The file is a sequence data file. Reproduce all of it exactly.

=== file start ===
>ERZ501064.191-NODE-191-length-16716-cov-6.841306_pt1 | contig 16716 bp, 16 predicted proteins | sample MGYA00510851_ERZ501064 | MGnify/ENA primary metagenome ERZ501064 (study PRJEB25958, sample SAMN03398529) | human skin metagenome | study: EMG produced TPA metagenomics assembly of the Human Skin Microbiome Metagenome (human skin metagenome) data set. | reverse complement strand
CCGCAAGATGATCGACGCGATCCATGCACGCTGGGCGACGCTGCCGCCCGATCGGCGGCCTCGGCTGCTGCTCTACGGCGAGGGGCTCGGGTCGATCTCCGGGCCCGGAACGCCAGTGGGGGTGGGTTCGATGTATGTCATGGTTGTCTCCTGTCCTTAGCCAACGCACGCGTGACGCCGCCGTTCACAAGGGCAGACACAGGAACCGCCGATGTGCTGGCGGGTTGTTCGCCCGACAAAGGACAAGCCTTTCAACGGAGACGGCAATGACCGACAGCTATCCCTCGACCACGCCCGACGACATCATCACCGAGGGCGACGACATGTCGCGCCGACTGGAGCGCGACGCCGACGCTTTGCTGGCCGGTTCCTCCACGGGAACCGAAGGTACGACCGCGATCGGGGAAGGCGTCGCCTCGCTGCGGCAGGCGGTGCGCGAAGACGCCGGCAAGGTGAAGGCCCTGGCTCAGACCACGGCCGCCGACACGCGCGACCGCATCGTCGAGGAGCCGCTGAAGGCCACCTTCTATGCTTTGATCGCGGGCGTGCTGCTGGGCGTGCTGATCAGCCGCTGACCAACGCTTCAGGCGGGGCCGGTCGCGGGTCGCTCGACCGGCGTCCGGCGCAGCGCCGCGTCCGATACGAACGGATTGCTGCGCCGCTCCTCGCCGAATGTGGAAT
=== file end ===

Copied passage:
>ERZ501064.191-NODE-191-length-16716-cov-6.841306_pt1 | contig 16716 bp, 16 predicted proteins | sample MGYA00510851_ERZ501064 | MGnify/ENA primary metagenome ERZ501064 (study PRJEB25958, sample SAMN03398529) | human skin metagenome | study: EMG produced TPA metagenomics assembly of the Human Skin Microbiome Metagenome (human skin metagenome) data set. | reverse complement strand
CCGCAAGATGATCGACGCGATCCATGCACGCTGGGCGACGCTGCCGCCCGATCGGCGGCCTCGGCTGCTGCTCTACGGCGAGGGGCTCGGGTCGATCTCCGGGCCCGGAACGCCAGTGGGGGTGGGTTCGATGTATGTCATGGTTGTCTCCTGTCCTTAGCCAACGCACGCGTGACGCCGCCGTTCACAAGGGCAGACACAGGAACCGCCGATGTGCTGGCGGGTTGTTCGCCCGACAAAGGACAAGCCTTTCAACGGAGACGGCAATGACCGACAGCTATCCCTCGACCACGCCCGACGACATCATCACCGAGGGCGACGACATGTCGCGCCGACTGGAGCGCGACGCCGACGCTTTGCTGGCCGGTTCCTCCACGGGAACCGAAGGTACGACCGCGATCGGGGAAGGCGTCGCCTCGCTGCGGCAGGCGGTGCGCGAAGACGCCGGCAAGGTGAAGGCCCTGGCTCAGACCACGGCCGCCGACACGCGCGACCGCATCGTCGAGGAGCCGCTGAAGGCCACCTTCTATGCTTTGATCGCGGGCGTGCTGCTGGGCGTGCTGATCAGCCGCTGACCAACGCTTCAGGCGGGGCCGGTCGCGGGTCGCTCGACCGGCGTCCGGCGCAGCGCCGCGTCCGATACGAACGGATTGCTGCGCCGCTCCTCGCCGAATGTGGAAT